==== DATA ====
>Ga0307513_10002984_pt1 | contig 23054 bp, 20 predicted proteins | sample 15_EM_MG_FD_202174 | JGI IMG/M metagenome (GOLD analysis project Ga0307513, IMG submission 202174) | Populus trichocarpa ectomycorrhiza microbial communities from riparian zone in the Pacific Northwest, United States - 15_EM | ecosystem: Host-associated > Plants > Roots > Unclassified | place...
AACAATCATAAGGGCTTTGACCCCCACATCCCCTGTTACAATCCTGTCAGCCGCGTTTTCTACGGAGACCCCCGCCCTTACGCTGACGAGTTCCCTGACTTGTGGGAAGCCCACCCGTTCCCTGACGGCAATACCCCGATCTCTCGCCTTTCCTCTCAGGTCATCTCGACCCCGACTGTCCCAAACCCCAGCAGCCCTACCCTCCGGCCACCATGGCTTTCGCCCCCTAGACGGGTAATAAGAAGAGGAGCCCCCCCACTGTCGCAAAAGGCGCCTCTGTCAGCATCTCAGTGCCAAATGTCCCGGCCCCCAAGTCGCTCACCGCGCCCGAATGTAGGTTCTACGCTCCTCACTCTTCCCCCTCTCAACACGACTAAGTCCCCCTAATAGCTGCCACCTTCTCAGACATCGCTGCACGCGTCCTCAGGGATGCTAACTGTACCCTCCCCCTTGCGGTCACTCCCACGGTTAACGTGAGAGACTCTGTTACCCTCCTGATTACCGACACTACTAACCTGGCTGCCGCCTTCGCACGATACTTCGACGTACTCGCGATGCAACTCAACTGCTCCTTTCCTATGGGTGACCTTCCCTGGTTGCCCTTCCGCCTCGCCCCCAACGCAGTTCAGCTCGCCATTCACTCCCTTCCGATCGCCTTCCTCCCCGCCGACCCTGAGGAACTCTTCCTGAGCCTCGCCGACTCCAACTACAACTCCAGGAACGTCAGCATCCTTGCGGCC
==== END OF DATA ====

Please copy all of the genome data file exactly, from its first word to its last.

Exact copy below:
>Ga0307513_10002984_pt1 | contig 23054 bp, 20 predicted proteins | sample 15_EM_MG_FD_202174 | JGI IMG/M metagenome (GOLD analysis project Ga0307513, IMG submission 202174) | Populus trichocarpa ectomycorrhiza microbial communities from riparian zone in the Pacific Northwest, United States - 15_EM | ecosystem: Host-associated > Plants > Roots > Unclassified | place...
AACAATCATAAGGGCTTTGACCCCCACATCCCCTGTTACAATCCTGTCAGCCGCGTTTTCTACGGAGACCCCCGCCCTTACGCTGACGAGTTCCCTGACTTGTGGGAAGCCCACCCGTTCCCTGACGGCAATACCCCGATCTCTCGCCTTTCCTCTCAGGTCATCTCGACCCCGACTGTCCCAAACCCCAGCAGCCCTACCCTCCGGCCACCATGGCTTTCGCCCCCTAGACGGGTAATAAGAAGAGGAGCCCCCCCACTGTCGCAAAAGGCGCCTCTGTCAGCATCTCAGTGCCAAATGTCCCGGCCCCCAAGTCGCTCACCGCGCCCGAATGTAGGTTCTACGCTCCTCACTCTTCCCCCTCTCAACACGACTAAGTCCCCCTAATAGCTGCCACCTTCTCAGACATCGCTGCACGCGTCCTCAGGGATGCTAACTGTACCCTCCCCCTTGCGGTCACTCCCACGGTTAACGTGAGAGACTCTGTTACCCTCCTGATTACCGACACTACTAACCTGGCTGCCGCCTTCGCACGATACTTCGACGTACTCGCGATGCAACTCAACTGCTCCTTTCCTATGGGTGACCTTCCCTGGTTGCCCTTCCGCCTCGCCCCCAACGCAGTTCAGCTCGCCATTCACTCCCTTCCGATCGCCTTCCTCCCCGCCGACCCTGAGGAACTCTTCCTGAGCCTCGCCGACTCCAACTACAACTCCAGGAACGTCAGCATCCTTGCGGCC